How To Cook A Prime Rib Roast On The BBQ

How To Cook A Prime Rib Roast On The BBQ

Wondering how to cook a prime rib roast on the BBQ? I got you! Cooking a prime rib roast on the BBQ is the ultimate way to combine the rich, juicy flavors of this luxurious cut with the smoky, charred goodness that only grilling can provide.

Whether you’re hosting a holiday feast or simply indulging in a weekend treat, grilling a prime rib roast adds an element of outdoor adventure and unmatched taste.

How To Cook A Prime Rib Roast On The BBQ
Credits to Kingsford

This method infuses the meat with a deliciously smoky aroma while keeping it tender and juicy on the inside, making it a centerpiece that will impress any crowd. Let’s dive into the steps to achieve the perfect BBQ prime rib roast and ensure your grilling success.

Why Grilled Prime Rib is a Great Choice

  1. Enhanced Flavor: The smoky aroma from the BBQ perfectly complements the rich taste of prime rib.
  2. Juicy and Tender: High heat sears the exterior, locking in juices for a succulent interior.
  3. Festive Appeal: Grilling creates a fun and interactive cooking experience, ideal for gatherings.
  4. Aromatic Ambiance: The scent of grilling meat sets a celebratory mood, perfect for special occasions and backyard events.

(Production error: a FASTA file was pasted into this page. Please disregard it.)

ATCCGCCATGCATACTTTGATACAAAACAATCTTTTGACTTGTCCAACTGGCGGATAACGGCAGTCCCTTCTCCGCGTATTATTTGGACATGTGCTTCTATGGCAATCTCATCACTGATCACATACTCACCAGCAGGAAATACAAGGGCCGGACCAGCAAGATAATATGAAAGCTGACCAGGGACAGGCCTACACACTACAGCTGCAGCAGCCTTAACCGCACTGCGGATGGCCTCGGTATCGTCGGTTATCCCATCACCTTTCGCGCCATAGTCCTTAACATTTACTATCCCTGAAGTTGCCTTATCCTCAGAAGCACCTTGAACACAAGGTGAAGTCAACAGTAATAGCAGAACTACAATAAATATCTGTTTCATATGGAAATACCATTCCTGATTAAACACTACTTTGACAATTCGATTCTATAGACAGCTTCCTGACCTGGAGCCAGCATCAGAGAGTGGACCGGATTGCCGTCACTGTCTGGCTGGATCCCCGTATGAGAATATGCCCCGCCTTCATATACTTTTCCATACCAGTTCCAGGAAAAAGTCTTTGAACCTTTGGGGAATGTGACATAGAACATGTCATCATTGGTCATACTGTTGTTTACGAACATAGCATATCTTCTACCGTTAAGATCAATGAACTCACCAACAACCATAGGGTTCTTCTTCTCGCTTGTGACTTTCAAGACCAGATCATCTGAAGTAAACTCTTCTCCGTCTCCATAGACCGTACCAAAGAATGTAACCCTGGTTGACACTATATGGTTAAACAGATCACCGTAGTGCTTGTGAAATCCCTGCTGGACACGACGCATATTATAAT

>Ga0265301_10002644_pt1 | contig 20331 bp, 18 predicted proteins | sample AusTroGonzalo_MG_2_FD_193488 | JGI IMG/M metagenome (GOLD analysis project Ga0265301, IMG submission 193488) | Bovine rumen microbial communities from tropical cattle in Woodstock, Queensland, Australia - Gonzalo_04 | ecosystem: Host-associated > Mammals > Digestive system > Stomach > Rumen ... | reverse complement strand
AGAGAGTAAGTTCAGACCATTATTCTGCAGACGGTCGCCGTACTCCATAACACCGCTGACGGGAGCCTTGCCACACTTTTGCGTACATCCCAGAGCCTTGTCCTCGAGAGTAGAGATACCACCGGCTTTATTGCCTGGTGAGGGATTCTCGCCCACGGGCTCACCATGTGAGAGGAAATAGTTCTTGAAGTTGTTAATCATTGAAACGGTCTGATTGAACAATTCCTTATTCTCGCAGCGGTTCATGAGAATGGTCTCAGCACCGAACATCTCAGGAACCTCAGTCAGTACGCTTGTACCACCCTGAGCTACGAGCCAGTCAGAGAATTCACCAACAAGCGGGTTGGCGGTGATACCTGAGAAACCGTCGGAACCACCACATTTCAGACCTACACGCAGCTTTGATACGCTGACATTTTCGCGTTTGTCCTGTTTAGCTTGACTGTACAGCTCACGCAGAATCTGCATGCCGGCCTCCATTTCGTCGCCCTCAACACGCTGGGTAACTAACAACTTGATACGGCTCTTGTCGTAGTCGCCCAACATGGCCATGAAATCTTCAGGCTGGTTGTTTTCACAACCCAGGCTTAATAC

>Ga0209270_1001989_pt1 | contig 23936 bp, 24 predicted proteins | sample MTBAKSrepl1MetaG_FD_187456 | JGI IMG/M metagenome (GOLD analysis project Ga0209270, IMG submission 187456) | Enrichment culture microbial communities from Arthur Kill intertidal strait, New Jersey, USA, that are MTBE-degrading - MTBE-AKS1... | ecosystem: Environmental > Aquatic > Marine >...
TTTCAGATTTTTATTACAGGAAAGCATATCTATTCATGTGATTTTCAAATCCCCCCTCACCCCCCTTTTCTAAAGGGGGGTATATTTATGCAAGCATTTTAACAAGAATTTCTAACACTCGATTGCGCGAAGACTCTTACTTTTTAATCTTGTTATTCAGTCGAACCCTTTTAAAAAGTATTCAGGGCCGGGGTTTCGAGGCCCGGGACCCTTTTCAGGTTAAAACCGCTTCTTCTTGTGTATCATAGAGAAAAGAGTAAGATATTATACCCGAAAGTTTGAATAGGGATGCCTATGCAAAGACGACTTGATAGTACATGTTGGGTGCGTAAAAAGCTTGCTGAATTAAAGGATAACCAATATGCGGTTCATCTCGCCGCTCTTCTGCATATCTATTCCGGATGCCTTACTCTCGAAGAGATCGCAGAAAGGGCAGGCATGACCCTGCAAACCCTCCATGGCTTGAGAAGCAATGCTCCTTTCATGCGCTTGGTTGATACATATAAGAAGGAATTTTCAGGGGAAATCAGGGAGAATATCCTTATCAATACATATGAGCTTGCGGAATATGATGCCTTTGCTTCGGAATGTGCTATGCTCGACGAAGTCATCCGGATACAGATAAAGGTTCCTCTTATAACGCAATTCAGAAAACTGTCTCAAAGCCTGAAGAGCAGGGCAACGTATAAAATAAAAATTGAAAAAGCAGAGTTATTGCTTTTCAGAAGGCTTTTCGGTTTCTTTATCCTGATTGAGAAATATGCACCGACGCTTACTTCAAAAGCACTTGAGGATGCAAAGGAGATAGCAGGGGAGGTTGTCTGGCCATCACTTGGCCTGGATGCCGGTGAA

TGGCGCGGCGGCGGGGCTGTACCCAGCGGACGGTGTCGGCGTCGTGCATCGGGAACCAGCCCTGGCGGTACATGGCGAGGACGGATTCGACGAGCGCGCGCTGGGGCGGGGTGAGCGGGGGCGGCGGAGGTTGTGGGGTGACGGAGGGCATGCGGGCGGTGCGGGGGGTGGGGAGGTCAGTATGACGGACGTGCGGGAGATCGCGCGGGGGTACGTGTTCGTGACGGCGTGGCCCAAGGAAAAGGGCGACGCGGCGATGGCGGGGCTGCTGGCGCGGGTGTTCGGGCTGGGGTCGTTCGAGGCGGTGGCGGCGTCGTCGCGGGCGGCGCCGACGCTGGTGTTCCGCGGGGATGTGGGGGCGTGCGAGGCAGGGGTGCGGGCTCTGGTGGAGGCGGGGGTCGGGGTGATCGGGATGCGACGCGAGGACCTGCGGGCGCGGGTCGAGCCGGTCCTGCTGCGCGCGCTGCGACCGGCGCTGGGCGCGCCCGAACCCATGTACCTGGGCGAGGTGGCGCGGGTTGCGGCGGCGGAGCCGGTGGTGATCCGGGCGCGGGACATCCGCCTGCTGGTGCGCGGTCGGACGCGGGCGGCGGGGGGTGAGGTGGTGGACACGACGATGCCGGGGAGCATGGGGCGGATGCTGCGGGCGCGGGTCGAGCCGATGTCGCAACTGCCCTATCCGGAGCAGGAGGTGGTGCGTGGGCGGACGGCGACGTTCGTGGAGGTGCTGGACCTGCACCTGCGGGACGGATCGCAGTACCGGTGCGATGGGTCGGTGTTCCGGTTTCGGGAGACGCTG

Selecting the Right Prime Rib

Choosing the perfect prime rib for grilling is crucial to achieving a delicious result. Here are some tips to help you select the best cut:

  • Size Matters: Determine the size based on the number of guests. A bone-in prime rib usually serves about two people per rib, so a three-rib roast will serve six.
  • Marbling: Look for a roast with good marbling – the streaks of fat within the muscle. Marbling is key to flavor and tenderness, as the fat melts during grilling and bastes the meat.
  • Quality Grade: Opt for USDA Prime grade if possible, as it has the highest marbling and quality. USDA Choice is also a good option if Prime is unavailable.
  • Bone-In vs. Boneless: Bone-in prime rib offers more flavor and juiciness, while boneless is easier to handle and carve. Both are great choices depending on your preference.
Roasting a prime rib on the barbecue; choosing the right meat

Prepping Your Prime Rib for Grilling

Preparing your prime rib properly is key to a successful grilling experience. Follow these steps for the best results: